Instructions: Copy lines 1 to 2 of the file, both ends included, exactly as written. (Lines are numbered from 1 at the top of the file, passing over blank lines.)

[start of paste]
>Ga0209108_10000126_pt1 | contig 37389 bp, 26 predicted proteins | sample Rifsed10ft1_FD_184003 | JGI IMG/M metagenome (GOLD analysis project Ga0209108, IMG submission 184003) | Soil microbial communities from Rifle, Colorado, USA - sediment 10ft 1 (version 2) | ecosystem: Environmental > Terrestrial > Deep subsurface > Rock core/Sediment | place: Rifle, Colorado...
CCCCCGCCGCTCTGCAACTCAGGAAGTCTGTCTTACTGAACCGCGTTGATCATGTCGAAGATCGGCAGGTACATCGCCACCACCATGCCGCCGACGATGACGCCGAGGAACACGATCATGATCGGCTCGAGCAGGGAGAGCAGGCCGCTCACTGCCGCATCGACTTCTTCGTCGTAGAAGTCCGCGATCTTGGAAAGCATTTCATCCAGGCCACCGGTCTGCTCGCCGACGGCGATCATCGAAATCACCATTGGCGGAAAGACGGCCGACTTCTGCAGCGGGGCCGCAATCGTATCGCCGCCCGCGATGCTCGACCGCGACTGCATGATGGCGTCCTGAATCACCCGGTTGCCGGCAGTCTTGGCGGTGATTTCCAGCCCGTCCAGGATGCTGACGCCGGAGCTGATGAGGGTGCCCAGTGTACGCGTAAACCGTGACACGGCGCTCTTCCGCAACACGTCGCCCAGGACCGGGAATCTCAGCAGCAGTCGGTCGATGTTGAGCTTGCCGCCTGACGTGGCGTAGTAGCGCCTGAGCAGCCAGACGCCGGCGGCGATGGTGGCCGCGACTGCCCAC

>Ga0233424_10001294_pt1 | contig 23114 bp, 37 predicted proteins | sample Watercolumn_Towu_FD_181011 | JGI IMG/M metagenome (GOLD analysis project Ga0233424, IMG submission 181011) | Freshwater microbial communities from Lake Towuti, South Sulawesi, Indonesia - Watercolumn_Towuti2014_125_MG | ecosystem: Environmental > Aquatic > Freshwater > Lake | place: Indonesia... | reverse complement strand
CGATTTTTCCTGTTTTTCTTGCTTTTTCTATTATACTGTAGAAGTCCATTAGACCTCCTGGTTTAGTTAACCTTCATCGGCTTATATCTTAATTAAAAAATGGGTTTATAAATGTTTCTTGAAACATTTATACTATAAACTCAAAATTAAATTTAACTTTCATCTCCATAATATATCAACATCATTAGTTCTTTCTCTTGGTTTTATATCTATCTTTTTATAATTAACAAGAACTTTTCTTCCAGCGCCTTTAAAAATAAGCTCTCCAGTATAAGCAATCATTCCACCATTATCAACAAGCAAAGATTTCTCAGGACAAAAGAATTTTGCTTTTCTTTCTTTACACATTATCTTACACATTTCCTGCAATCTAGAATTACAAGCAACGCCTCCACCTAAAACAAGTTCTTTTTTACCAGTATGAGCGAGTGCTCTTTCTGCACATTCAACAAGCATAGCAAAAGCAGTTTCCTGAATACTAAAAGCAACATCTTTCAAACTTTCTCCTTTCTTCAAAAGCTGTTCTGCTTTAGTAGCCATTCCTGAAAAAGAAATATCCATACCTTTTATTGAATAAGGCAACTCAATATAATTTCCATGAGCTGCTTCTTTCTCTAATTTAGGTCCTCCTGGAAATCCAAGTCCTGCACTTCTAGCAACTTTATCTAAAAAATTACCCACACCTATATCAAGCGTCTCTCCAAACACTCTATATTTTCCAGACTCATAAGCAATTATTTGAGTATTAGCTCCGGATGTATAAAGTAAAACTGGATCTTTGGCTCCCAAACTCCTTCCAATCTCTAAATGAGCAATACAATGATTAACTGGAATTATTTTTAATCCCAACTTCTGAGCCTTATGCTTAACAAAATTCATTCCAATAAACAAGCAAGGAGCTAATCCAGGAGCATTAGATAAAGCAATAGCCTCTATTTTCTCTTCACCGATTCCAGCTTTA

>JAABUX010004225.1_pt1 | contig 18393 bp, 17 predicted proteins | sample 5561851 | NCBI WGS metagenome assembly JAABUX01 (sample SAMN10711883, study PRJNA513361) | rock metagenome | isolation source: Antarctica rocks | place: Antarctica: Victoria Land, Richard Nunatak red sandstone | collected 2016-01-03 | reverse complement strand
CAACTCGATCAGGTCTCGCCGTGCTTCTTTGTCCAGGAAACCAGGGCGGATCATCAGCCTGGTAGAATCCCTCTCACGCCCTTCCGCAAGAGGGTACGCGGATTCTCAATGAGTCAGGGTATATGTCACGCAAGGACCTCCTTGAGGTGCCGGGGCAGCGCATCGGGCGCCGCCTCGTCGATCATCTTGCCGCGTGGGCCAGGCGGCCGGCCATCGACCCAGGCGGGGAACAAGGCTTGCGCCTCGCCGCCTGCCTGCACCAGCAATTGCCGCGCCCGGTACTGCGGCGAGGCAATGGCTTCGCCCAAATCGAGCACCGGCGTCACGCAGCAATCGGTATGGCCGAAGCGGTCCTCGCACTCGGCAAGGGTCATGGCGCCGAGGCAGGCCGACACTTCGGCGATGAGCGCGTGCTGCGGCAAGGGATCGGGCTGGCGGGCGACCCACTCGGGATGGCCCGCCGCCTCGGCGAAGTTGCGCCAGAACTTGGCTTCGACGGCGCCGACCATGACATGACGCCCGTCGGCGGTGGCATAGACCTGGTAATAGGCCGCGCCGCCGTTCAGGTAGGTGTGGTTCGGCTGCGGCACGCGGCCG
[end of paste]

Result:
>Ga0209108_10000126_pt1 | contig 37389 bp, 26 predicted proteins | sample Rifsed10ft1_FD_184003 | JGI IMG/M metagenome (GOLD analysis project Ga0209108, IMG submission 184003) | Soil microbial communities from Rifle, Colorado, USA - sediment 10ft 1 (version 2) | ecosystem: Environmental > Terrestrial > Deep subsurface > Rock core/Sediment | place: Rifle, Colorado...
CCCCCGCCGCTCTGCAACTCAGGAAGTCTGTCTTACTGAACCGCGTTGATCATGTCGAAGATCGGCAGGTACATCGCCACCACCATGCCGCCGACGATGACGCCGAGGAACACGATCATGATCGGCTCGAGCAGGGAGAGCAGGCCGCTCACTGCCGCATCGACTTCTTCGTCGTAGAAGTCCGCGATCTTGGAAAGCATTTCATCCAGGCCACCGGTCTGCTCGCCGACGGCGATCATCGAAATCACCATTGGCGGAAAGACGGCCGACTTCTGCAGCGGGGCCGCAATCGTATCGCCGCCCGCGATGCTCGACCGCGACTGCATGATGGCGTCCTGAATCACCCGGTTGCCGGCAGTCTTGGCGGTGATTTCCAGCCCGTCCAGGATGCTGACGCCGGAGCTGATGAGGGTGCCCAGTGTACGCGTAAACCGTGACACGGCGCTCTTCCGCAACACGTCGCCCAGGACCGGGAATCTCAGCAGCAGTCGGTCGATGTTGAGCTTGCCGCCTGACGTGGCGTAGTAGCGCCTGAGCAGCCAGACGCCGGCGGCGATGGTGGCCGCGACTGCCCAC